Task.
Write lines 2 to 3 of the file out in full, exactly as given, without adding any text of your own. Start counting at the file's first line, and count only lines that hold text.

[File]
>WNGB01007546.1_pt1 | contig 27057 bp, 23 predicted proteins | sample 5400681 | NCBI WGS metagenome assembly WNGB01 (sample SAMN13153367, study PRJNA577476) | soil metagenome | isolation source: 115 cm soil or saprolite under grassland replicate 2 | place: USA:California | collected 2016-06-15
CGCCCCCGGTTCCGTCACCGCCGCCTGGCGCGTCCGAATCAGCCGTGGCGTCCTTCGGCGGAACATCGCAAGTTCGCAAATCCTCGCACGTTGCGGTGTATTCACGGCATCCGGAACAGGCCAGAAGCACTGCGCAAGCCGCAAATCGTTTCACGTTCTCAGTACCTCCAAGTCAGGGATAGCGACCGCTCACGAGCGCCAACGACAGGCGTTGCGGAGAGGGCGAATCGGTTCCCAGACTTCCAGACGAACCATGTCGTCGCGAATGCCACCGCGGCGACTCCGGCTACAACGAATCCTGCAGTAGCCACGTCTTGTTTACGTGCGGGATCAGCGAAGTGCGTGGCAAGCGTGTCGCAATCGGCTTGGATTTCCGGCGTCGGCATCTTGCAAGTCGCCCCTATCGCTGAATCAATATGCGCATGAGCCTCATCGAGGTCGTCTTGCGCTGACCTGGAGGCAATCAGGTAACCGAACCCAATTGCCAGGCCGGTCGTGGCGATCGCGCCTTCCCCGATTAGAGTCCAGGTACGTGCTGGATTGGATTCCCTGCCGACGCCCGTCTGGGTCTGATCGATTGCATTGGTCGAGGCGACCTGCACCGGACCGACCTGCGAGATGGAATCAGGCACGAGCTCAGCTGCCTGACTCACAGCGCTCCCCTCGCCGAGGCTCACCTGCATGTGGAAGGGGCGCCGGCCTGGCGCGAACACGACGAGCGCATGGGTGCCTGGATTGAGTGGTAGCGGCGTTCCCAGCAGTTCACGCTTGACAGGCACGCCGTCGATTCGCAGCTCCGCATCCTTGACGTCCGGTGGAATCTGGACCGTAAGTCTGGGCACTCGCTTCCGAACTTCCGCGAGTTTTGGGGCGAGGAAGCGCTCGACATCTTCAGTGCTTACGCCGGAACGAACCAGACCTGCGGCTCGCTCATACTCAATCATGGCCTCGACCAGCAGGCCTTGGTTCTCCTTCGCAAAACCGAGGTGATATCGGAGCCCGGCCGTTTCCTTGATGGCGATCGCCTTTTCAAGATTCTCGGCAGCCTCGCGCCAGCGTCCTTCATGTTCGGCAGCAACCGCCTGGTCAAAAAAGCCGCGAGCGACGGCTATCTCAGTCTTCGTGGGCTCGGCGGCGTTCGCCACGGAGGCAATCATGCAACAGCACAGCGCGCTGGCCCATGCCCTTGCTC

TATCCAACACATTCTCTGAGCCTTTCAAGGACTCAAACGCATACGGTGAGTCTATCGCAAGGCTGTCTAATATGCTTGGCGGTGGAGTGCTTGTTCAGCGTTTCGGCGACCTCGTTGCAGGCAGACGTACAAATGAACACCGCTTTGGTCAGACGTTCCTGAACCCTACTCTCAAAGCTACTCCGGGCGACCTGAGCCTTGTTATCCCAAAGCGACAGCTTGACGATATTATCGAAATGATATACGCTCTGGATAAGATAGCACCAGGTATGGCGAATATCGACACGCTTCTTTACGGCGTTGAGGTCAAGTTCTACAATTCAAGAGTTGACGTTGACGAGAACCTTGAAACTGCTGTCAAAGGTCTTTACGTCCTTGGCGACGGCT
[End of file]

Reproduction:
CGCCCCCGGTTCCGTCACCGCCGCCTGGCGCGTCCGAATCAGCCGTGGCGTCCTTCGGCGGAACATCGCAAGTTCGCAAATCCTCGCACGTTGCGGTGTATTCACGGCATCCGGAACAGGCCAGAAGCACTGCGCAAGCCGCAAATCGTTTCACGTTCTCAGTACCTCCAAGTCAGGGATAGCGACCGCTCACGAGCGCCAACGACAGGCGTTGCGGAGAGGGCGAATCGGTTCCCAGACTTCCAGACGAACCATGTCGTCGCGAATGCCACCGCGGCGACTCCGGCTACAACGAATCCTGCAGTAGCCACGTCTTGTTTACGTGCGGGATCAGCGAAGTGCGTGGCAAGCGTGTCGCAATCGGCTTGGATTTCCGGCGTCGGCATCTTGCAAGTCGCCCCTATCGCTGAATCAATATGCGCATGAGCCTCATCGAGGTCGTCTTGCGCTGACCTGGAGGCAATCAGGTAACCGAACCCAATTGCCAGGCCGGTCGTGGCGATCGCGCCTTCCCCGATTAGAGTCCAGGTACGTGCTGGATTGGATTCCCTGCCGACGCCCGTCTGGGTCTGATCGATTGCATTGGTCGAGGCGACCTGCACCGGACCGACCTGCGAGATGGAATCAGGCACGAGCTCAGCTGCCTGACTCACAGCGCTCCCCTCGCCGAGGCTCACCTGCATGTGGAAGGGGCGCCGGCCTGGCGCGAACACGACGAGCGCATGGGTGCCTGGATTGAGTGGTAGCGGCGTTCCCAGCAGTTCACGCTTGACAGGCACGCCGTCGATTCGCAGCTCCGCATCCTTGACGTCCGGTGGAATCTGGACCGTAAGTCTGGGCACTCGCTTCCGAACTTCCGCGAGTTTTGGGGCGAGGAAGCGCTCGACATCTTCAGTGCTTACGCCGGAACGAACCAGACCTGCGGCTCGCTCATACTCAATCATGGCCTCGACCAGCAGGCCTTGGTTCTCCTTCGCAAAACCGAGGTGATATCGGAGCCCGGCCGTTTCCTTGATGGCGATCGCCTTTTCAAGATTCTCGGCAGCCTCGCGCCAGCGTCCTTCATGTTCGGCAGCAACCGCCTGGTCAAAAAAGCCGCGAGCGACGGCTATCTCAGTCTTCGTGGGCTCGGCGGCGTTCGCCACGGAGGCAATCATGCAACAGCACAGCGCGCTGGCCCATGCCCTTGCTC

TATCCAACACATTCTCTGAGCCTTTCAAGGACTCAAACGCATACGGTGAGTCTATCGCAAGGCTGTCTAATATGCTTGGCGGTGGAGTGCTTGTTCAGCGTTTCGGCGACCTCGTTGCAGGCAGACGTACAAATGAACACCGCTTTGGTCAGACGTTCCTGAACCCTACTCTCAAAGCTACTCCGGGCGACCTGAGCCTTGTTATCCCAAAGCGACAGCTTGACGATATTATCGAAATGATATACGCTCTGGATAAGATAGCACCAGGTATGGCGAATATCGACACGCTTCTTTACGGCGTTGAGGTCAAGTTCTACAATTCAAGAGTTGACGTTGACGAGAACCTTGAAACTGCTGTCAAAGGTCTTTACGTCCTTGGCGACGGCT